Not a subscription deviceDo yourself a big usability favor today. Have a friend or relative who is not connected to your business subscribe to your blog or newsletter or other piece of push content while you’re on the phone.  Ask them to narrate what they’re doing and take careful, fast notes.  Record with a little digital recorder if they’ll let you. Now have them immediately unsubscribe and talk through the process.

You’re listening for non-verbals, sighs and other sounds of frustration. This is your friend.  Imagine someone you don’t know.  Learn where your pain points are and fix them now.

I had two experiences recently that were opposite ends of the spectrum.  In the first case, I tried a version of a music library called Songbird.  It was nice enough, but didn’t present enough differentiation for me to switch.  Uninstalling was pleasant, and the company’s automation hit all the right tones.

Later in the day, I tried to unsubscribe from a newsletter that someone had subscribed me to after we were introduced in email.   I didn’t ask this person to start spamming me so they broke Seth Godin’s first rules of permission marketing.  What made the situation worse was the form I was driven to when I unsubscribed. The fields asking me why I was unsubscribing were required! Now I was not only miffed that the company was spamming me from a “no-reply” email address, but actually had the chutzpah to force a survey at me.   Do you really think the results they get will be valuable?

Test your subscription process now.  Make it painless, without any friction.  If you like, ask someone to scroll down once they’re unsubscribed and answer 10 seconds of questions.  They’re moving on.  If you can find out why, great, but don’t blow up a bridge that has already been burned.

Photo: Klaus_w_K via Creative Commons

Amazon Kindle DX
Amazon’s new microtargeting initiative

This is how microtargeting works and why the best continue to earn great profits. Amazon (AMZN) is that e-commerce company that continually launched and refined until it assumed a position in worldwide retail, not just e-commerce.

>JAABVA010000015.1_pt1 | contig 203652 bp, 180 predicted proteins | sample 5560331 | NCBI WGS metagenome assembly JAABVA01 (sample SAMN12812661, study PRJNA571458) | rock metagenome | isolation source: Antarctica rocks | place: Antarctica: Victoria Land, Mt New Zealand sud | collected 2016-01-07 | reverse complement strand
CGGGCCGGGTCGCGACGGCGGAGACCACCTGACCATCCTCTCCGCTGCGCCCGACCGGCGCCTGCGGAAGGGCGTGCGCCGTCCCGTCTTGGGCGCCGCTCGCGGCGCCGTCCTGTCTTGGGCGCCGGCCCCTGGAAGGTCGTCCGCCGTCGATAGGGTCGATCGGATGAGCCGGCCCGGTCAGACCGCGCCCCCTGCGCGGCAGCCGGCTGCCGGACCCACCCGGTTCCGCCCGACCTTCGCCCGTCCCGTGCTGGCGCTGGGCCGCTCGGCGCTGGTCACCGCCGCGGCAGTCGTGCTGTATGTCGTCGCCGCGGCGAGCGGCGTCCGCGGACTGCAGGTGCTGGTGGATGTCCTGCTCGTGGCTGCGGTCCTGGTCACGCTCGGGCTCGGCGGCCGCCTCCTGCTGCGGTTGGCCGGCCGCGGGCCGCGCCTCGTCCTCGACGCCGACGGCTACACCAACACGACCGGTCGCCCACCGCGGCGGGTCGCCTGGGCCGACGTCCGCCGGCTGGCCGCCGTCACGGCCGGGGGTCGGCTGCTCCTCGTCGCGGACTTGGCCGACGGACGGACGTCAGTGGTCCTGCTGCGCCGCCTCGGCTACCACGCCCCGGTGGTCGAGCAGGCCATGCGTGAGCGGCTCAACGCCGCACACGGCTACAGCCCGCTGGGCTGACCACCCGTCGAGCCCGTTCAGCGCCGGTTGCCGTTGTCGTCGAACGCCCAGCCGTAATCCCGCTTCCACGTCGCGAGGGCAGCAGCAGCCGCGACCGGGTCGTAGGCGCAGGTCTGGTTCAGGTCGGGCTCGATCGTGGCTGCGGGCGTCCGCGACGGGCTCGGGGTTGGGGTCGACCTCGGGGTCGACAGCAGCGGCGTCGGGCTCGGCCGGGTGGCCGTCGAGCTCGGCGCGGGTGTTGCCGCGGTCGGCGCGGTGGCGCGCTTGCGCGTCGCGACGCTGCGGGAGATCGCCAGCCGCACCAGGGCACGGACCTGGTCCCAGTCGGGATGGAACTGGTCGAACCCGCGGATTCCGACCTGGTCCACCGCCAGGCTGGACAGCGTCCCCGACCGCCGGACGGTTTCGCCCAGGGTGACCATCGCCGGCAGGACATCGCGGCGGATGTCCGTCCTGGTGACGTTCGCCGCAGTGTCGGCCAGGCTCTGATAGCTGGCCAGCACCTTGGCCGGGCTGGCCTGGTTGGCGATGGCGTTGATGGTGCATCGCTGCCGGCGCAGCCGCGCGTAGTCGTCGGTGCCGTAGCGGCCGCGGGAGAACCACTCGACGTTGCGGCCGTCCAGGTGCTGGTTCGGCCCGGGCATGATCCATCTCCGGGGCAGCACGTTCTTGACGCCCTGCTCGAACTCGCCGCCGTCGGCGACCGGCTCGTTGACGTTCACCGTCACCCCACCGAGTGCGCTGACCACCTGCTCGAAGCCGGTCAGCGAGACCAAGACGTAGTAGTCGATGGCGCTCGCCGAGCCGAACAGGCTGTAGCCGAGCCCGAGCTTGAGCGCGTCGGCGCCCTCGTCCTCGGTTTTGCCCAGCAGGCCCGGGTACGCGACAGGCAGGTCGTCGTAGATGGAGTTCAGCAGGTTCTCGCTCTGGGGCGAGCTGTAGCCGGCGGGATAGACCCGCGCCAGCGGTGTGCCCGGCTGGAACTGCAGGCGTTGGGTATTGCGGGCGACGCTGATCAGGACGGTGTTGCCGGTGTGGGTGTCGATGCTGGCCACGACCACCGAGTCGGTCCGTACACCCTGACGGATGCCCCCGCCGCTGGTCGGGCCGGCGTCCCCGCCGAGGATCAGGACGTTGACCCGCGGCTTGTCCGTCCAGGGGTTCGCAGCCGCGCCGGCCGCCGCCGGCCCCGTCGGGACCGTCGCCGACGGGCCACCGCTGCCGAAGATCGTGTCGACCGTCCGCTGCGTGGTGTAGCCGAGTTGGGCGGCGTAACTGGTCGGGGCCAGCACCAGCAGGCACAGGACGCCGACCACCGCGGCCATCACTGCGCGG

Pundits scoffed at the free shipping for $25 offer until data showed that incremental purchases and lifetime value paid for the shipping.  Skeptics scoffed again when the company said it would deliver millions of Harry Potter books on each book’s drop date, but the company made it happen and secured millions of pre-orders.  And even more skeptics derided the notion of Amazon Prime, the $75 fee that provides free two day shipping and low cost 1 day shipping for a $75 annual membership fee.

I’m in my third or fourth year of Amazon Prime membership so I can’t scoff too much at that one. Now here’s the gamble that underscores how a company doing its research can create amazing sales lift. TechCrunch is reporting that Amazon has a 30 day money back guarantee on its Kindle e-book reader with shoppers allowed to keep the Kindle even if they get their money back. Before you go running off to burn Amazon for a free Kindle, the offer is only available to certain customers.  I didn’t get one, and I’ve spent thousands at Amazon over the years.   Smart money says that Amazon is screening demographics, buying characteristics and web analytics for prolific buyers with the goal of getting more Kindles into circulation. Some people will get a free Kindle.  More will buy the Kindle, like it, goose sales of e-books and influence others, maybe even become evangelists.

The lesson is that being rigid about your analytics and metrics allows you to be an aggressive marketplace.  About seven years ago, I created Carfax’s BuyBack Guarantee program.  That was an aggressive program too that essentially promised that the data company would buy any vehicle if a Carfax report had been purchased and a problem title was later found on the vehicle. The marketing team loved it.  The CEO loved it.  The money people, the insurance people, even some of the data people were a wee bit skeptical.  But I had enough data to overcome Board objections, to convince the insurance people and to roll to market.   Our agency even recut our ads to tag the new program at the end of each spot. I just checked their site and the program is still active, just like Amazon’s $25 free shipping program is interwoven into that company’s brand promise. The whole thing starts with data.  If you don’t understand all of your data, you can’t be aggressive and profitable.